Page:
As part of the University of Alberta's response to the Truth and Reconciliation Commission's Calls to Action, the Office of the Vice-Provost (Indigenous Programming & Research) was created. Florence was appointed to the new role of Vice-Provost (Indigenous Programming & Research) on August 1, 2019 to lead the portfolio, and joined Indigenous Initiatives Manager Kelsey Dokis-Jansen.

Kelsey similarly has fond, early memories of being at the U of A, attending daycare while her mother worked and studied on campus. Her interest in resource management and environmental monitoring led her through an invigorating academic career: undergraduate studies in the Faculty of Agricultural, Life and Environmental Sciences (ALES), a MSc through the ALES department of Resource Economics and Environmental Sociology focused on linking Indigenous knowledge and western science, and her current PhD in Indigenous Studies examining Indigenous-led conservation initiatives.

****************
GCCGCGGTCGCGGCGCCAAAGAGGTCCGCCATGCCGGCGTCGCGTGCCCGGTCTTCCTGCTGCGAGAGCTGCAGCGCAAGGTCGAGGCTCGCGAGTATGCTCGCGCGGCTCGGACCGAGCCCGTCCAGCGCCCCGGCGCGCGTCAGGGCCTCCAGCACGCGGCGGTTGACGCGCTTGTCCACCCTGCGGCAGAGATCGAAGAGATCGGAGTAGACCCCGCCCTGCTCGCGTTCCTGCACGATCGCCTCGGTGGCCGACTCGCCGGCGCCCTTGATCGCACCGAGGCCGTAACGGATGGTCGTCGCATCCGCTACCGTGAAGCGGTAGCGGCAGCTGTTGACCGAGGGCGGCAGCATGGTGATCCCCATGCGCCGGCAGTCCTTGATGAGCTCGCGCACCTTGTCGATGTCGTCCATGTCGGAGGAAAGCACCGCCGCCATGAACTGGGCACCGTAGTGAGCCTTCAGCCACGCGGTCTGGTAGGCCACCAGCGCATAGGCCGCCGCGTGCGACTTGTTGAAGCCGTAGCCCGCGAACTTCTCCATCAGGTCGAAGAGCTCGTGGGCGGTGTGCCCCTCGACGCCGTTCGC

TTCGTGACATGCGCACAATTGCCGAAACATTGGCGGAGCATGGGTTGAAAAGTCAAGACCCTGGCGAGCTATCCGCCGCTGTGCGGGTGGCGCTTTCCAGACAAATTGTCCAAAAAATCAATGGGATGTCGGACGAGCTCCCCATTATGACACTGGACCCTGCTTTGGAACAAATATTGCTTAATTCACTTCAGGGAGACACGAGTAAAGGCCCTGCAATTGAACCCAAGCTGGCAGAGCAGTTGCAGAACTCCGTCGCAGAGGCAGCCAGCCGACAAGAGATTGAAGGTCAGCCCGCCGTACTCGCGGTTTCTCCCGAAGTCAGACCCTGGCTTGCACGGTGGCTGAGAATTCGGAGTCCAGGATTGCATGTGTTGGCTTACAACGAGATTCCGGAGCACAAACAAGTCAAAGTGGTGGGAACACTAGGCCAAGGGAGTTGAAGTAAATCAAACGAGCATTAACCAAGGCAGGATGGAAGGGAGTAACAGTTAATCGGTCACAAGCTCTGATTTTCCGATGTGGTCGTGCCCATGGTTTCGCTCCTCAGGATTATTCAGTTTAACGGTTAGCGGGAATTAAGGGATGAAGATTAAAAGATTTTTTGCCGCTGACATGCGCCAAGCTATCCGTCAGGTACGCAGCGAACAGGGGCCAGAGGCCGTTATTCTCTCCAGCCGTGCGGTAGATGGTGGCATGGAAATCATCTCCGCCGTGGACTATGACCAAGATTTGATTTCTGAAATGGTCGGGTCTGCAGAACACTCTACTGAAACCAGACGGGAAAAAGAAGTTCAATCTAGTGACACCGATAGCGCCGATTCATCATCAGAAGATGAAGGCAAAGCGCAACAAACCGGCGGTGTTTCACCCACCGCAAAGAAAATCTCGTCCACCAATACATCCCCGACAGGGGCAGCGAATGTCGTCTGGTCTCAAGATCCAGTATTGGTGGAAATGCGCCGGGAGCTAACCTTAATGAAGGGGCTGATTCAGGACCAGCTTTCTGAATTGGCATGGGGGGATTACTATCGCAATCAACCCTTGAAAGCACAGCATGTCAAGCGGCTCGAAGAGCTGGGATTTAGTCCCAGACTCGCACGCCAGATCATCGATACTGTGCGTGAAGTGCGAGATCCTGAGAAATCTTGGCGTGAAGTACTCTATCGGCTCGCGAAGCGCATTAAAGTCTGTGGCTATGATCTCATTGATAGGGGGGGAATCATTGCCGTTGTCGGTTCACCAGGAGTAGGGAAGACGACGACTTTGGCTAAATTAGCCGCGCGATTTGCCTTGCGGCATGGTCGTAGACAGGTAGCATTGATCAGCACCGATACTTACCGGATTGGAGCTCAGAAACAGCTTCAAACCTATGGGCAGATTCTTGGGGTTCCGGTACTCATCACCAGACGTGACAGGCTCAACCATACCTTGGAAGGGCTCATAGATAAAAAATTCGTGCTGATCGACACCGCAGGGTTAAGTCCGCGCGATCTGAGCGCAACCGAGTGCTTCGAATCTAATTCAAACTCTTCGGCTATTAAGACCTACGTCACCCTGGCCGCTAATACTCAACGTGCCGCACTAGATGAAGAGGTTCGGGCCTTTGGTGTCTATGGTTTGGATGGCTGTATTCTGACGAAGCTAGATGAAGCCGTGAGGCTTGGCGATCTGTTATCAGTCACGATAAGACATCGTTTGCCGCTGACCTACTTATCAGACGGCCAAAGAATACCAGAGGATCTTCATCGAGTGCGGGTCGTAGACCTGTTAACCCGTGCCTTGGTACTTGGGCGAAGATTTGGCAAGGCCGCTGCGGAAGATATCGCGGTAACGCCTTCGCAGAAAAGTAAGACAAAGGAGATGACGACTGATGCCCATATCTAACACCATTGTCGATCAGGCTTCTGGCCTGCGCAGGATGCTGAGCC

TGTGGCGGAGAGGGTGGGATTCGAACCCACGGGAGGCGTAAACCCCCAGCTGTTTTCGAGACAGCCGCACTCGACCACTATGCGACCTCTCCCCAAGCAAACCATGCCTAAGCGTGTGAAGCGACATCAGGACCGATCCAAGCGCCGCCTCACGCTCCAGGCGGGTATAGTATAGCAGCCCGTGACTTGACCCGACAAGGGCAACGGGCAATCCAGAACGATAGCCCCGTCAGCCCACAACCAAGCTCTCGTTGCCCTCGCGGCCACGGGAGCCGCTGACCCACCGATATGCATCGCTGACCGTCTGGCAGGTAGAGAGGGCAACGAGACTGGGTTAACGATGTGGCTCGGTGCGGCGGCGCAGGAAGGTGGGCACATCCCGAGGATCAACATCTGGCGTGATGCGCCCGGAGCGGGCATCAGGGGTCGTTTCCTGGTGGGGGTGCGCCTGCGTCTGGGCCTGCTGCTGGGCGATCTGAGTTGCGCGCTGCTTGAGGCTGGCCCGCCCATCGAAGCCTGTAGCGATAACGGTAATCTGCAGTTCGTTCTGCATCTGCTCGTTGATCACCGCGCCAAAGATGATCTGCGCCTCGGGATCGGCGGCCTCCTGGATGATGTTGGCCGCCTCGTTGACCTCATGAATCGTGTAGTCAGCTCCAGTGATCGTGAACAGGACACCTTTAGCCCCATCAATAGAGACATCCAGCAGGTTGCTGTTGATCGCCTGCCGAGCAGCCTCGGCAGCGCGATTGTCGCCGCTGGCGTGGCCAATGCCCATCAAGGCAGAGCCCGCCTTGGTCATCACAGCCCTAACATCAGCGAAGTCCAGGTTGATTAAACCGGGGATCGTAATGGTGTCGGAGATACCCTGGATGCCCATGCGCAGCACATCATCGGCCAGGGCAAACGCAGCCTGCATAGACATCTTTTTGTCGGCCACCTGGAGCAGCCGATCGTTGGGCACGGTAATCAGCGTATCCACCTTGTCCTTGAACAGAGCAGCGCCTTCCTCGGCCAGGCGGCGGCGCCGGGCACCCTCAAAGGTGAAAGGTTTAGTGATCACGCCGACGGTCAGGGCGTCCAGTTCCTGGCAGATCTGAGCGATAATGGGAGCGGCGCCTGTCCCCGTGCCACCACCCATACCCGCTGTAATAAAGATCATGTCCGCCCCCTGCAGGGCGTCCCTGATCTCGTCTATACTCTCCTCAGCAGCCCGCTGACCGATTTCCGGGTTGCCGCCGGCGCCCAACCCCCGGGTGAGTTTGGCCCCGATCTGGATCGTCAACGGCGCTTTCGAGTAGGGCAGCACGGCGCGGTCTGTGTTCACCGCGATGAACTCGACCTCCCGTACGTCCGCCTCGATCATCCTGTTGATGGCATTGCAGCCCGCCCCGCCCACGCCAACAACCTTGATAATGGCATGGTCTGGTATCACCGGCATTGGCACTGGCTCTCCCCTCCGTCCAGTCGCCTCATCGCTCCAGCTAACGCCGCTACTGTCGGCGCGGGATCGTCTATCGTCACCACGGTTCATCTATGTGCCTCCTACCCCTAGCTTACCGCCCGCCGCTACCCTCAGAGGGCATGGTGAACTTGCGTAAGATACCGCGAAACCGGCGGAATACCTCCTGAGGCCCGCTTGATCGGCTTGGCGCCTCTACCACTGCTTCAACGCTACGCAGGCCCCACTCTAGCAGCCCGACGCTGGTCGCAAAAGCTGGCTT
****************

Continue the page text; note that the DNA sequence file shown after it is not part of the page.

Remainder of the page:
During Kelsey's undergraduate studies, she noticed that there was little content including Indigenous peoples or knowledges incorporated into the academic requirements of environmental programming. Working with Lutsel K'e Dene First Nation in the Northwest Territories on research about caribou monitoring during her MSc, she discovered how Western and Indigenous approaches could work effectively together, ultimately producing more robust research outcomes.